Graduation Gifts for Financial Success

May 3, 2017 | College Planning and Finances

Graduation gifts for Financial Success

Congratulations if your child, grandchild, or other family member is about to graduate from college! Attaining a degree is an accomplishment worthy of celebration. It’s also a time for your grad to transition into independence, learning financial and life responsibilities to achieve future success.

If you’re searching for a meaningful graduation gift to encourage lifelong wealth, SageVest advisors offer ten of our favorite financial gifts for college graduates.

Hire a Resume and Interview Coach

Two of the biggest challenges grads face as they enter the workforce is building a strong resume  and performing well at interviews. Hiring a coach to create a stand-out resume and review interview etiquette could help your graduate get a step-up on the career ladder.

Hire a Style Consultant

Likewise, first impressions are strong indicators of interview success, so hiring a stylist could be a worthy investment toward securing a job offer. Depending upon your graduate’s chosen career field, a new wardrobe might be in order, but grads don’t always have knowledge regarding appropriate attire. A stylist can help avoid expensive working wardrobe mistakes and help your grad dress for success.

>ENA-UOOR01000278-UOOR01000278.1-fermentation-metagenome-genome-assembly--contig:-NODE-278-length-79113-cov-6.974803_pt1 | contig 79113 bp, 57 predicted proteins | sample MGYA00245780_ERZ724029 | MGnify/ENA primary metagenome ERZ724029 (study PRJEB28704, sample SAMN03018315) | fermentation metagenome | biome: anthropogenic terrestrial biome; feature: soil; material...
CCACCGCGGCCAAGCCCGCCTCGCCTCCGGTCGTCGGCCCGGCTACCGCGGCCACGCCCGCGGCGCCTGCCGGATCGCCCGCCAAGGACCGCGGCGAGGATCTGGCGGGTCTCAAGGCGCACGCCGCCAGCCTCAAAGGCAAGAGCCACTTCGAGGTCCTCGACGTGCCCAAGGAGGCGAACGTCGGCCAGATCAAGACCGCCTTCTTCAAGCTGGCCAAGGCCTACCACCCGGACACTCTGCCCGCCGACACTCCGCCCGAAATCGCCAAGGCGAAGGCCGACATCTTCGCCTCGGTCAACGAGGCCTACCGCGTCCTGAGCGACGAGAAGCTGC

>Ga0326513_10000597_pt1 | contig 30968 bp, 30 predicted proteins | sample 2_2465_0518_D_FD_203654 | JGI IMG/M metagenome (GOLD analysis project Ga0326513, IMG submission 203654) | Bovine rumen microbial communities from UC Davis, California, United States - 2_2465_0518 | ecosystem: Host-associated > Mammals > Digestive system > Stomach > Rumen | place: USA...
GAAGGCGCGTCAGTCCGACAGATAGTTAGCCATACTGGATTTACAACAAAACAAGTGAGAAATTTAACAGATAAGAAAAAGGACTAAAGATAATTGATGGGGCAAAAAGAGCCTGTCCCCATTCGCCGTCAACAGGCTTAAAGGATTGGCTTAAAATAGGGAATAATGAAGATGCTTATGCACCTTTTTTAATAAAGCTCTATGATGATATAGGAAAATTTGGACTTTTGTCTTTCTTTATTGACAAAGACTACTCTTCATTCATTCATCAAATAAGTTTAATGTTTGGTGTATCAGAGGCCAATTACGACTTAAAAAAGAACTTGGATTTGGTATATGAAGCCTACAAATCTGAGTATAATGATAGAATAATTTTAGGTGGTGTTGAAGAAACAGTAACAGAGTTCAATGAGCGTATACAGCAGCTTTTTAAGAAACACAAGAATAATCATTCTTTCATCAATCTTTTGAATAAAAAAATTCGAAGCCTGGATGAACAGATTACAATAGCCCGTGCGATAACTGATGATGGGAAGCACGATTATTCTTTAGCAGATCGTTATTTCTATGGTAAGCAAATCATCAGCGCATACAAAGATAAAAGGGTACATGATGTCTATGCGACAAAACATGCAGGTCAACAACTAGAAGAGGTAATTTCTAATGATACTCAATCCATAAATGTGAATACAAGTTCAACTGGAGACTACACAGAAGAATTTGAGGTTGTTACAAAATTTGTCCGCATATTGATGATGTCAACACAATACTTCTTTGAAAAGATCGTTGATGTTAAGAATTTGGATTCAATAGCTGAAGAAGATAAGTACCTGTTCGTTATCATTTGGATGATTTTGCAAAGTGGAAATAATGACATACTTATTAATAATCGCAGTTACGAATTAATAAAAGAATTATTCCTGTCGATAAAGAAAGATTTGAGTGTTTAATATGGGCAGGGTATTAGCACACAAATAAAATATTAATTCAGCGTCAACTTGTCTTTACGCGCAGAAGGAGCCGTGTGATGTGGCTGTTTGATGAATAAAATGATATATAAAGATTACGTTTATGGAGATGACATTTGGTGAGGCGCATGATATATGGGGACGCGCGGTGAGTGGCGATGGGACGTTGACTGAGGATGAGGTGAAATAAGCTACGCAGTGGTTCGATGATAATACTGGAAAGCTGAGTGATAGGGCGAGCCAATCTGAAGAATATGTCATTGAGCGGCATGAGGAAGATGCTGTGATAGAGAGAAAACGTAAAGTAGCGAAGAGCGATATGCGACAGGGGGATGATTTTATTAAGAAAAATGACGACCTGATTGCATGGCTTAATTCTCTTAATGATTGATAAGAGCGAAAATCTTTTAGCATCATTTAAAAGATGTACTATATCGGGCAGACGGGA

Extend Health Insurance

Health insurance is essential for everyone, but sadly isn’t that easy for young adults to obtain from a new employer. Keeping your child on your health insurance plan (up to age 26), or paying their individual health care premiums, helps them be healthy and wealthy.

Purchase Renter’s Insurance

Renter’s insurance is often overlooked. Many young adults don’t know they need it, or think it’s not worth the investment. Yet, renter’s insurance policies are typically only a few hundred dollars a year. Purchasing a policy could save your graduate from having to replace everything, a potentially significant expense.

Create an Emergency Fund

Every adult needs to have an emergency fund to cover unexpected expenses without incurring debt, but it can take young adults years to set aside several month’s worth of living expenses, especially if they have student debt to repay. Help your graduate establish an emergency fund by making a gift outright, or by contributing to a joint account, which allows you to ensure that funds are only used for emergencies.

Initiate an Investment Matching Program

If your grad already has an emergency fund, consider providing a little investment incentive for long-term term financial success. Initiating an investment matching program is a great way to get your grad focused on saving. Be sure to explain that this program provides an immediate return on investment, regardless of how the investments perform, and encourage them to monitor the balance and watch how it exponentially grows!

1. Make sure your grad is making all necessary contributions to their company retirement plan to secure all available employer contributions, before funding a separate account.
2. Remember that Roth IRAs are incredibly valuable if your grad’s earnings fall under the annual income limits.

Hire a Tax Preparer